In a separate nod to pressure to fully restore civilian rule, the government organized several committees to compose a new constitution, including the August 2000 National Congress and November 2000 Tripartite Commission. The opposition parties initially refused to participate in the Tripartite Commission, but on February 17, 2001 representatives of the government, Anjouan separatists, the political opposition, and civil society organizations signed a "Framework Accord for Reconciliation in Comoros," brokered by the Organization for African Unity (OAU), now the African Union. The accord called for the creation of a new Tripartite Commission for National Reconciliation to develop a "New Comorian Entity" with a new constitution. Although the commission set June 2001 as its goal for completing the constitution and December 2001 for the national elections, disagreements over procedure and goals delayed completion of the draft constitution. On December 23, 2001, the draft constitution was adopted by referendum.
The African Union and the Francophonie organization have encouraged continued negotiation over the outstanding fiscal and political issues dividing the national government and the regional island authorities. The principal disagreements concern distribution of national revenues and authority over law enforcement and national security. Elections for the individual island assemblies and the National Assembly were completed in March and April 2004, respectively, and were deemed generally free and fair by international observers. The National Assembly is tasked with finalizing a constitution.
Principal Government Officials
Minister of Foreign Affairs--Aboudou Soefou
Representative to the United States and Ambassador to the United Nations--Mahmoud M. Aboud
Comoros maintains a mission to the United States at 336 E. 45th St., 2d floor, New York, NY 10017 (tel. 212-750-1637).
Comoros, with an estimated gross domestic product (GDP) per capita income of about $700, is among the world's poorest and least developed nations. Although the quality of the land differs from island to island, most of the widespread lava-encrusted soil formations are unsuited to agriculture. As a result, most of the inhabitants make their living from subsistence agriculture and fishing.
Agriculture, involving more than 80% of the population and 40% of the gross domestic product, provides virtually all foreign exchange earnings. Services including tourism, construction, and commercial activities constitute the remainder of the GDP. Plantations engage a large proportion of the population in producing the islands' major cash crops for export: vanilla, cloves, perfume essences, and copra. Comoros is the world's leading producer of essence of ylang-ylang, used in manufacturing perfume. It also is the world's second-largest producer of vanilla. Principal food crops are coconuts, bananas, and cassava. Foodstuffs constitute 32% of total imports.
The country lacks the infrastructure necessary for development. Some villages are not linked to the main road system or at best are connected by tracks usable only by four-wheel-drive vehicles. The islands' ports are rudimentary, although a deepwater facility functions in Anjouan. Only small vessels can approach the existing quays in Moroni on Grande Comore, despite improvements. Long-distance, ocean-going ships must lie offshore and be unloaded by smaller boats; during the cyclone season, this procedure is dangerous, and ships are reluctant to call at the island. Most freight is sent first to Mombasa, Kenya or the island of Reunion and transshipped from there.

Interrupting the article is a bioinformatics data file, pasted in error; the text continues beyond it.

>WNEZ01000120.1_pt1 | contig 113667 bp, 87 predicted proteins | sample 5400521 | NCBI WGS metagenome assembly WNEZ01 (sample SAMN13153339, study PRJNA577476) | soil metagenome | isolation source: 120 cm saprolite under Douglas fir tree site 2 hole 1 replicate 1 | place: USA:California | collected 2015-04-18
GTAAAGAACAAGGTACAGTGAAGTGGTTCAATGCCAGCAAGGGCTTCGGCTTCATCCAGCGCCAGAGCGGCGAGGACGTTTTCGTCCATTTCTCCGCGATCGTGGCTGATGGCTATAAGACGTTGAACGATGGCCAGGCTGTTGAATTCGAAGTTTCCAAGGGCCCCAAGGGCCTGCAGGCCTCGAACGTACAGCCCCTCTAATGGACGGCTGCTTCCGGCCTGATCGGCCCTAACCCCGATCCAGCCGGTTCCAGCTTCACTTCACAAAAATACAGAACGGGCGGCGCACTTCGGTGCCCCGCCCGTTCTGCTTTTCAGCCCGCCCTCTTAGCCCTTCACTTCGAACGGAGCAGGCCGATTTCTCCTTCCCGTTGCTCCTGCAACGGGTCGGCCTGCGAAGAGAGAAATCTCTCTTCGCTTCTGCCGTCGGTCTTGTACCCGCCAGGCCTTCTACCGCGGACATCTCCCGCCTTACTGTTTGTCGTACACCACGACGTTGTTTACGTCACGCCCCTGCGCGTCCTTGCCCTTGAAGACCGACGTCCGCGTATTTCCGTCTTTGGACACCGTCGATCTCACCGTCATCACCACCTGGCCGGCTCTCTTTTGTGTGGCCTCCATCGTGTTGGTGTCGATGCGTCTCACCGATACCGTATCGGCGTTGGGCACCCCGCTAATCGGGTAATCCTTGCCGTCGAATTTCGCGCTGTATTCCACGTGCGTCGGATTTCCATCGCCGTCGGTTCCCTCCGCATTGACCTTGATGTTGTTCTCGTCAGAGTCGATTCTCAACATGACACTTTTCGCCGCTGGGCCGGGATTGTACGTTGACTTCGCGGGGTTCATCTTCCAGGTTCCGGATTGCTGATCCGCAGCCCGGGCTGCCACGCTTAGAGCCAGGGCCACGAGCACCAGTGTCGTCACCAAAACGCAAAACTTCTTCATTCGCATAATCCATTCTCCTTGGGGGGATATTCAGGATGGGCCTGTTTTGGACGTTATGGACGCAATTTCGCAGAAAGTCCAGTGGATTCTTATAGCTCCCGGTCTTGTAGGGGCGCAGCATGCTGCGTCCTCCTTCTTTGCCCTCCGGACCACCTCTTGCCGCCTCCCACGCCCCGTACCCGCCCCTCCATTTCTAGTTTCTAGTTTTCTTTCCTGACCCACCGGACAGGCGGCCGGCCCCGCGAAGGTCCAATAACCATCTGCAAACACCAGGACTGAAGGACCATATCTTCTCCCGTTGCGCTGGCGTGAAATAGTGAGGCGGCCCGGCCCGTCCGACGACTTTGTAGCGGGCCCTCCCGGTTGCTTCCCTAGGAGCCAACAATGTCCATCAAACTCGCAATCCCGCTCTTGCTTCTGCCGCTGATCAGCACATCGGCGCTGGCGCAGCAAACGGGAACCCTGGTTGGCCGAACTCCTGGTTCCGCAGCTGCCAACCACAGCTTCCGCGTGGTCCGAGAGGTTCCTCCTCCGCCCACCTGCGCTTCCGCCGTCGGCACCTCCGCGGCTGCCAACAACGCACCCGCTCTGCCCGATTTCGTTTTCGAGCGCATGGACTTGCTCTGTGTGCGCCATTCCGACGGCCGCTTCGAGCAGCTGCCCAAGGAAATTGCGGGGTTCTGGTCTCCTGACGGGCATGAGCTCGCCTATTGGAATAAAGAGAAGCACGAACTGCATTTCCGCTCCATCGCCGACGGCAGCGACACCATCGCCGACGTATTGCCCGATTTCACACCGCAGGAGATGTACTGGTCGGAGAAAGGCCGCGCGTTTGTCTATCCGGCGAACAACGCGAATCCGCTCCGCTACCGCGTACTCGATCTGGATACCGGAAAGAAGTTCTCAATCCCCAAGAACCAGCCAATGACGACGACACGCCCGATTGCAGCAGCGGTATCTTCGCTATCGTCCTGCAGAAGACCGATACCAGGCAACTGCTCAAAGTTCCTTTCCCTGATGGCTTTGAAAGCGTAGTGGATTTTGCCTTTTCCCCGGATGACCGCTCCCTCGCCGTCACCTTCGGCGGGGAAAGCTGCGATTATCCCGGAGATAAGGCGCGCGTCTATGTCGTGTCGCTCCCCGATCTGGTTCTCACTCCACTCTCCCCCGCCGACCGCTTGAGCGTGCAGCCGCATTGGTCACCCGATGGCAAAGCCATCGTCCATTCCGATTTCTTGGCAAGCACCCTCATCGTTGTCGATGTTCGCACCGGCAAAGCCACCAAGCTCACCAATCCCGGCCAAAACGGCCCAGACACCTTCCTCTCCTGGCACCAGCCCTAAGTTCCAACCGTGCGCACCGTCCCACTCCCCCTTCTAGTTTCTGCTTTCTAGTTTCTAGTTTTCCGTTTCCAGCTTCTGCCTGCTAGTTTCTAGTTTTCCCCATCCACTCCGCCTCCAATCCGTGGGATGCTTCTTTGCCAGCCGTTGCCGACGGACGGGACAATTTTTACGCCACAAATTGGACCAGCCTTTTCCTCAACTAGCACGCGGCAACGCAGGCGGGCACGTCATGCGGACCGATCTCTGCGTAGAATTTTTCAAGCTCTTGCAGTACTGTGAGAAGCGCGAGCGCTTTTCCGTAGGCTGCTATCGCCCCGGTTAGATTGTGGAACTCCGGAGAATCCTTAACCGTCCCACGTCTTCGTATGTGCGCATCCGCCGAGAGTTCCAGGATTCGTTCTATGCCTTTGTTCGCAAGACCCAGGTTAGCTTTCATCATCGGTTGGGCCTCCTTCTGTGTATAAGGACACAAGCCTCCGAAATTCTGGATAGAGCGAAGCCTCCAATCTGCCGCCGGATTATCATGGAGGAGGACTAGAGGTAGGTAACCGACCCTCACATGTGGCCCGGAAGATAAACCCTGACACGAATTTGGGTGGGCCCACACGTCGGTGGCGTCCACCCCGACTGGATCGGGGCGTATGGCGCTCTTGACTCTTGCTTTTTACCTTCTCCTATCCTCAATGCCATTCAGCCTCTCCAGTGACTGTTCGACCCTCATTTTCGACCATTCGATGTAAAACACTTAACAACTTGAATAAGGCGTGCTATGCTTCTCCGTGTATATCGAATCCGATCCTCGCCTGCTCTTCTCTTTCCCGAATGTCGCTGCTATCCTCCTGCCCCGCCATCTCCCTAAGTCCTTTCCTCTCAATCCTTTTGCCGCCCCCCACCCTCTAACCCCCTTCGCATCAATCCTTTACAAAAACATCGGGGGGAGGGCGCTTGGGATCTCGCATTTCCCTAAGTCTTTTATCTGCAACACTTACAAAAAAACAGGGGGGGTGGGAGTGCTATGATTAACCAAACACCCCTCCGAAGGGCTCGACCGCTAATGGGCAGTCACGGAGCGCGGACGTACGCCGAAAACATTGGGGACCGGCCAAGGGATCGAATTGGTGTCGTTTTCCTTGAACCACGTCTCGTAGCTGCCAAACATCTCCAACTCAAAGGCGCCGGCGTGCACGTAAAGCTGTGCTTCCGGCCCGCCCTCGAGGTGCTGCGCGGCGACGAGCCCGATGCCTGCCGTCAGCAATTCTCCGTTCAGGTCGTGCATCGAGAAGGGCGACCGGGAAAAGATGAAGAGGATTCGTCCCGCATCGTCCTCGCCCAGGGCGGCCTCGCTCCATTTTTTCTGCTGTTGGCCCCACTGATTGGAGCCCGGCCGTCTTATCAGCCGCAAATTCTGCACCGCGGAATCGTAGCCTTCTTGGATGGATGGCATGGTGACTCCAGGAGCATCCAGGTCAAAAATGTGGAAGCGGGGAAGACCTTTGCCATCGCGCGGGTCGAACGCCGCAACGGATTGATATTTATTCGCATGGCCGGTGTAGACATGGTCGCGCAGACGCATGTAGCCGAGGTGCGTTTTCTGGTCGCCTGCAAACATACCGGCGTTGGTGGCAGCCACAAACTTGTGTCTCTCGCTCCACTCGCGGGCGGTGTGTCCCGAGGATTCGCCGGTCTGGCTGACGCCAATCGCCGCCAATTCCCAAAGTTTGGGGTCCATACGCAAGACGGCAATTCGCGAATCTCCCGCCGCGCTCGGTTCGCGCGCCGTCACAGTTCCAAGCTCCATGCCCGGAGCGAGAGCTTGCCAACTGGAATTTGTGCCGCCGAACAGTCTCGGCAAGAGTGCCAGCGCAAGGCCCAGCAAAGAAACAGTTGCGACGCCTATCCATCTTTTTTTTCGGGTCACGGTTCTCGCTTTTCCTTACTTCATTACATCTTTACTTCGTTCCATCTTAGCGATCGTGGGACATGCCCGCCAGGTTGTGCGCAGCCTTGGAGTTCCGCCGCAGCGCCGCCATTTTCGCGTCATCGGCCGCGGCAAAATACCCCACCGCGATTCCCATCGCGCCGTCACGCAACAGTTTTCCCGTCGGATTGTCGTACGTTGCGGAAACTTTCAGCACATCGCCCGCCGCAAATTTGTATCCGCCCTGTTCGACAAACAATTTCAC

France, Comoros' major trading partner, finances small projects only. The United States receives a growing percentage of Comoros' exports but supplies only a negligible fraction of its imports (less than 1%).
Comoros has an international airport at Hahaya on Grande Comore. Comoros has its own currency, the Comorian Franc, which is currently valued at 557 CF = U.S. $1.
The military resources of the Comoros consist of a small standing army and a 500-member police force, as well as a 500-member defense force. A defense treaty with France provides naval resources for protection of territorial waters, training of Comorian military personnel, and air surveillance. France maintains a small maritime base and a Foreign Legion contingent on Mayotte.
In November 1975, Comoros became the 143rd member of the United Nations. The new nation was defined as consisting of the entire archipelago, despite the fact that France maintains control over Mayotte.
Comoros also is a member of the African Union, the European Development Fund, the World Bank, the International Monetary Fund, the Indian Ocean Commission, and the African Development Bank.
The United States recognized the Comorian Government in 1977. The two countries enjoy friendly relations. The U.S. closed its Embassy in Moroni in 1993 and is now represented by a nonresident Ambassador in neighboring Madagascar.
Principal U.S. Embassy Officials (all officers resident in Antananarivo, Madagascar)
Deputy Chief of Mission--George Sibley
Management Officer--Keith Heffern
Public Affairs Officer--Ellen Irvine
Political Officer--Sarah Takats
Economic-Commercial Officer--Brian Neubert
Regional Security Officer--Christopher Gillis
Consular Officer--David Jea
The address of the U.S. Embassy in Madagascar is 14-16 Rue Rainitovo, Antsahavola, Antananarivo. The mailing address is B.P. 620, Antsahavola, Antananarivo, Madagascar (tel: 261-20-22-212-57; fax: 261-20-22-345-39; E-mail: email@example.com).